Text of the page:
And of course cars themselves are being assembled with fewer and fewer human workers. If I'm a venture capitalist, then I'm investing in robots, solar, battery technology, real estate (locations that are appropriate for charging stations, shopping and restaurants), and in-car grooming stations (make-up, shaving) and exercise machines (why not a rowing machine in your self-driving car - exercise on the way to work), and gluten-free food. (Gluten-free food really has nothing to do with this, I just want someone to make some gluten-free food for me that tastes good.)

I'm sure there will also be some job creation that goes along with this, but not enough to make up for the workers who are displaced. When you then multiply this times five, ten, twenty or one hundred similar employment changes due to technology (just think of all the jobs that will potentially be disrupted by the Internet of Things), then you have a future where perhaps there simply is not as much "work" as there is currently (at least not paid work).
These articles might be of interest.
Now, I'm nowhere near smart enough to understand the economic or social ramifications of this, but I do think they will be tremendous. Especially in the United States where the attitude of many is not that we "work to live" but that we "live to work." But for this post I'm mostly interested in thinking about what that means in terms of education. If our students will be entering a world that is both rapidly changing and also perhaps requires less human workers, then what do they need to know and be able to do?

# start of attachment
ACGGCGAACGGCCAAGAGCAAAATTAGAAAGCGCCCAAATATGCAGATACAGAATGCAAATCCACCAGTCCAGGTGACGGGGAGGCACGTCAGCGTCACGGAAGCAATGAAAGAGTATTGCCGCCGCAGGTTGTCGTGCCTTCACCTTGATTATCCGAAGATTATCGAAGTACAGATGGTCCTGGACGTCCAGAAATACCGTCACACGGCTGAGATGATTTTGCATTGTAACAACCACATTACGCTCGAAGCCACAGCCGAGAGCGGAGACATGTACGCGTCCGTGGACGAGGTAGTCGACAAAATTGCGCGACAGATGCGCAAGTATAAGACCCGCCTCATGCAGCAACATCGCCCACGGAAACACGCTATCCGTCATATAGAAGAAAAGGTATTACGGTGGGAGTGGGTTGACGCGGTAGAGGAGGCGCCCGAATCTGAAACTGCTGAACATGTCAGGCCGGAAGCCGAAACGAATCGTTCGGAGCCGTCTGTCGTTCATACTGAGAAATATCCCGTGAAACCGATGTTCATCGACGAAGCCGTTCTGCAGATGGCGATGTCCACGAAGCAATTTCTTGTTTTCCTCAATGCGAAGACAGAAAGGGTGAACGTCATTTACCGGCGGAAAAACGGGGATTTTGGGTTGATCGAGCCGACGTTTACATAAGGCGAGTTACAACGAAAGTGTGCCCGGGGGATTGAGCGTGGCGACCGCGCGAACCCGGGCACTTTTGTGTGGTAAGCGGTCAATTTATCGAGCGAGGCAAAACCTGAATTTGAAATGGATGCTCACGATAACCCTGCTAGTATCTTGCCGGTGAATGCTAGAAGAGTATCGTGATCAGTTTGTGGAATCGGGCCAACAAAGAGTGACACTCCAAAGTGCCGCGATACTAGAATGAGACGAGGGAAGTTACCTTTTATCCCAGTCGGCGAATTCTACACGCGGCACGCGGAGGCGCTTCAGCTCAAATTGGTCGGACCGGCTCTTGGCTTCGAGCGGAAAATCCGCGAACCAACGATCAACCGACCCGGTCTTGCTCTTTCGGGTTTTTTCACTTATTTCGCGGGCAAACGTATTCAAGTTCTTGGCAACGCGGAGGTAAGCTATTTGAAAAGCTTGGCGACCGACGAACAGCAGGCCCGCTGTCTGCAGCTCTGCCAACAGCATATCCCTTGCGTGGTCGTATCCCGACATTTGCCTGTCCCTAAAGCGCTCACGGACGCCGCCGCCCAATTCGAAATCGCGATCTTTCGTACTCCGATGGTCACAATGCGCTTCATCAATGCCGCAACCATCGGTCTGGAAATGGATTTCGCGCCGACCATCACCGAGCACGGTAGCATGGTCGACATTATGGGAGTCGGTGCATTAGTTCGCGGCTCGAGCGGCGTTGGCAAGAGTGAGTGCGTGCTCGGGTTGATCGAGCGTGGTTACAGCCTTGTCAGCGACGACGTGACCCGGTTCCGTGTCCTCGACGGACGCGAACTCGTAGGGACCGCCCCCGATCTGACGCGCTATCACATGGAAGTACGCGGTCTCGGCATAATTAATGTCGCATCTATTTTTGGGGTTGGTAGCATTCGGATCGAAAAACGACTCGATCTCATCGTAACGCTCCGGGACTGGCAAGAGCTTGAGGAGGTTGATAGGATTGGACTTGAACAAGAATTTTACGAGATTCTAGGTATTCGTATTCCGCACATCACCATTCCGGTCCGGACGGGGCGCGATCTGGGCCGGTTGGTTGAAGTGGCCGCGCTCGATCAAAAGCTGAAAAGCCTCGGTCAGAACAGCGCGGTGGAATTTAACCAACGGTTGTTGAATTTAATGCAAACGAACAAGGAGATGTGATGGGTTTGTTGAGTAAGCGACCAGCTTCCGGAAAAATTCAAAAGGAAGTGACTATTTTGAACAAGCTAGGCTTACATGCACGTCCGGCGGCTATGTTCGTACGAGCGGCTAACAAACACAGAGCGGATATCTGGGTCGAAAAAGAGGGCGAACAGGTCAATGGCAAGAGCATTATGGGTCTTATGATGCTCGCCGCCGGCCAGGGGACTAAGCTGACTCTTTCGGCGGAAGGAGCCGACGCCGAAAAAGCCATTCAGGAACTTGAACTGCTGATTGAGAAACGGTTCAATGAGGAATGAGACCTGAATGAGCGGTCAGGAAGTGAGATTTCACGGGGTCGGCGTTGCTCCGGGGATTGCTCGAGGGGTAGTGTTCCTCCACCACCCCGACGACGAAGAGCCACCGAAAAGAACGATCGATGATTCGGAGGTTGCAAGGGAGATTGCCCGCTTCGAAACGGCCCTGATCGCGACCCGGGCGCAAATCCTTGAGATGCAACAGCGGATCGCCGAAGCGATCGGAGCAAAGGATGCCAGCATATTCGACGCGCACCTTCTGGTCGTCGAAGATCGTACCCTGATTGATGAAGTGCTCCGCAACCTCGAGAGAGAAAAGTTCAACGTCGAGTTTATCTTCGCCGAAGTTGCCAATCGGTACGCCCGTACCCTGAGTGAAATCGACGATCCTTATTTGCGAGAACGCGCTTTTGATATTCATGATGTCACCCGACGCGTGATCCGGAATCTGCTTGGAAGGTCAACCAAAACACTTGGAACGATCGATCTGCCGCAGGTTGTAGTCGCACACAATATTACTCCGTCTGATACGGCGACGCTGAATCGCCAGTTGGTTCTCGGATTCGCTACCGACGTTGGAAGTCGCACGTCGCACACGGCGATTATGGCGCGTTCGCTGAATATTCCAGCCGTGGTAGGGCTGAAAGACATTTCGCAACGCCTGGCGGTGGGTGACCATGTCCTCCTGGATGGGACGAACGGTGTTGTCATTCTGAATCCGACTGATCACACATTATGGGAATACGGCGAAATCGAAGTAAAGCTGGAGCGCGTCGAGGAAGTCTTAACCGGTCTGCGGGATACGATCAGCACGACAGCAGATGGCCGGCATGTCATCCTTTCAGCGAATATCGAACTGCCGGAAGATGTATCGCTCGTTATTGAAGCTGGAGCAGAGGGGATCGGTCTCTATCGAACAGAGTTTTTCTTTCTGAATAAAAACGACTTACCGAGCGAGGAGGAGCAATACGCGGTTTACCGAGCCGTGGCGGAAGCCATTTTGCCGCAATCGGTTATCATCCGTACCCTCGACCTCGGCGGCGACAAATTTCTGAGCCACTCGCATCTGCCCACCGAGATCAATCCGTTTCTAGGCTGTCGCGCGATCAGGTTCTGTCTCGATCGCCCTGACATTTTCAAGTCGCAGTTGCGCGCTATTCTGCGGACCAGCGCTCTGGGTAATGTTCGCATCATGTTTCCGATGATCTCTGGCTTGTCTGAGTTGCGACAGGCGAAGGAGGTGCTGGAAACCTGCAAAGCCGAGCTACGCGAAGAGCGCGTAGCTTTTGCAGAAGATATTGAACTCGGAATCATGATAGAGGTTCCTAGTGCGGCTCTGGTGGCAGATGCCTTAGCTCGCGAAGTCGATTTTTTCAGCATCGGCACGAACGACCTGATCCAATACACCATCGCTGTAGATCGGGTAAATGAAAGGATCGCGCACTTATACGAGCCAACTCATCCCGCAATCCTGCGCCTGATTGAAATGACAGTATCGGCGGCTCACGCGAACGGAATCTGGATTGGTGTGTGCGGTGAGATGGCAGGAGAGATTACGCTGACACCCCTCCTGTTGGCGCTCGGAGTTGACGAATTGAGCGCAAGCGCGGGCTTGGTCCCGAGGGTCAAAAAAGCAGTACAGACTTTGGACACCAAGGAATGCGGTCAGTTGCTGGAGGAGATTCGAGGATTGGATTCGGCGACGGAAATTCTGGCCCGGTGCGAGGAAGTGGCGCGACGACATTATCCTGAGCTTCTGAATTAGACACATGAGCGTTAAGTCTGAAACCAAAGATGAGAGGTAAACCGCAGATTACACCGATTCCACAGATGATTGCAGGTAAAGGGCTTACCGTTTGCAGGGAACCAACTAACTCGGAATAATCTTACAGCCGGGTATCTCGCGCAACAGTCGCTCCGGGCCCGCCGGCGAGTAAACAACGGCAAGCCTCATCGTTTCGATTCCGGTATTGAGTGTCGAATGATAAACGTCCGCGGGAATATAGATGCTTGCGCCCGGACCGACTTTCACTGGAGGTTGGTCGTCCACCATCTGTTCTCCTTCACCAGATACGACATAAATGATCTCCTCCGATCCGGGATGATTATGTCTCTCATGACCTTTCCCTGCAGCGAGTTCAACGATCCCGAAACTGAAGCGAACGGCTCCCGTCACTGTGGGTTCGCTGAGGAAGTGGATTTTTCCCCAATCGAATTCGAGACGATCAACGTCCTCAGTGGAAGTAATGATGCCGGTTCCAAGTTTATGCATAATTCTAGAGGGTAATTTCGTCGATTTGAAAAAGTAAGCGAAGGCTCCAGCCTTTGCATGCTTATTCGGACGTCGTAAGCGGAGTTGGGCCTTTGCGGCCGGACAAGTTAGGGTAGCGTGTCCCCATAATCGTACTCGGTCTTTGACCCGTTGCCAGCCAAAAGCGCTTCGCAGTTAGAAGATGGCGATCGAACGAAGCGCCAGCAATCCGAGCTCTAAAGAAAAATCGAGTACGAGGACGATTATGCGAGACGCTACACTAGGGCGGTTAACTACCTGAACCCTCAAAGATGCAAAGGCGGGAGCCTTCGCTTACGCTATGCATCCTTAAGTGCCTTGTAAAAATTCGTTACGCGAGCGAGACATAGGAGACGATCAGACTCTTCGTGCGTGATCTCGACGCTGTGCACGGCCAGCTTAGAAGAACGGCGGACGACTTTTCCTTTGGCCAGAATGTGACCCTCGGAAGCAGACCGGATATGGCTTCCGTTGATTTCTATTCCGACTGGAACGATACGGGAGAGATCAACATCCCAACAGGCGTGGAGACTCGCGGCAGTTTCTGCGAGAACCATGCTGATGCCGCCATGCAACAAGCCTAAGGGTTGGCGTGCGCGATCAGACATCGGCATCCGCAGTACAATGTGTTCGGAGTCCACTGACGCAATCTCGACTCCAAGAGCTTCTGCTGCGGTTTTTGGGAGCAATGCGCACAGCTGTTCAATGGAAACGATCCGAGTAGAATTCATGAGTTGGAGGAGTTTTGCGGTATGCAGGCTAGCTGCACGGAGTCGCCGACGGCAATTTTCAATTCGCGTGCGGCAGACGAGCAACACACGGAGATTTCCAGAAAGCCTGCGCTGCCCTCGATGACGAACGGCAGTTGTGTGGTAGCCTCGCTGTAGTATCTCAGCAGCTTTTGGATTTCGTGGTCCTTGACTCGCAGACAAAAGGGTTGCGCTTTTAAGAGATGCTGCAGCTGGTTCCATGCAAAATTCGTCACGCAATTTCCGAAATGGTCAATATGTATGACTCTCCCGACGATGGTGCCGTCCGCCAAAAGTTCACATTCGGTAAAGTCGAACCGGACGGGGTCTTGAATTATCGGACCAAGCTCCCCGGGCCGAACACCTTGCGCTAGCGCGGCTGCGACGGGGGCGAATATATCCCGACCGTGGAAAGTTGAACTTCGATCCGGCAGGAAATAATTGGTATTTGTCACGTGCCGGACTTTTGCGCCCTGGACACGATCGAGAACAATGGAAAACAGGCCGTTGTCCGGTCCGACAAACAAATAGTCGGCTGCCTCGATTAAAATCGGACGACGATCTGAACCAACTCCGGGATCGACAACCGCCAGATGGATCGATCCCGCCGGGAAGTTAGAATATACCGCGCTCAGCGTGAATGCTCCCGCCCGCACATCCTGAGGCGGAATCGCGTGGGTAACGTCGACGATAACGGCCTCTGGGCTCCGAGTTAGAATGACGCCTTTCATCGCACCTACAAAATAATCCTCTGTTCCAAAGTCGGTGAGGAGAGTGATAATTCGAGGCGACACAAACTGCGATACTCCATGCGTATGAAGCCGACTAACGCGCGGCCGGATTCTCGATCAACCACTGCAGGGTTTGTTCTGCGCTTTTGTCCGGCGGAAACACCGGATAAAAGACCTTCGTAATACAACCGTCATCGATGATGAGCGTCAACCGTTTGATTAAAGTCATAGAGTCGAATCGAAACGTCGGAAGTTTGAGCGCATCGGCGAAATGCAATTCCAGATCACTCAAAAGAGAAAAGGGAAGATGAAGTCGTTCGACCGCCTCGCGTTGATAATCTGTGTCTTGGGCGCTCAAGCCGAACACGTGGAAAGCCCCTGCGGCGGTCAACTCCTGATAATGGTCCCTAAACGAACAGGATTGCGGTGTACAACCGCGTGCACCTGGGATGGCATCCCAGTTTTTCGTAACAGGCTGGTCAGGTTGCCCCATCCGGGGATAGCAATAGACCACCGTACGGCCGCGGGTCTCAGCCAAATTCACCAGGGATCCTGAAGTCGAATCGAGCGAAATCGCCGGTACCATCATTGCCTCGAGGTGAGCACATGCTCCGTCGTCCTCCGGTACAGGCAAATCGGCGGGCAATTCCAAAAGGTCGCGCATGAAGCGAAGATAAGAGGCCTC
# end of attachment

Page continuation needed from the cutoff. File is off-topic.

I think that's a complicated topic, and certainly can't be answered in a short (or long) blog post. But one thing I think they will need is the ability to create. Whether that be creative in the sense of ideas, creative in the sense of solutions to problems, or creative in the sense of making things, I think it's going to be an integral part of the future of work (and play, and life). So let's look at our classrooms today, how often do students truly get to create? This varies tremendously by school, subject and classroom, of course, but overall I think it's still very little.

In my classroom at least the best they get to do is re-create. I don't think that's all bad; after all, in order to "stand on the shoulders of giants" you need to know a bit of what those giants knew. But I can't help but think that the direction we appear to be headed - more standardization, more "rigor" - is not a direction that's going to best serve our students.

If the future of work is really "less" work and perhaps more "creating", then what should K-12 education look like?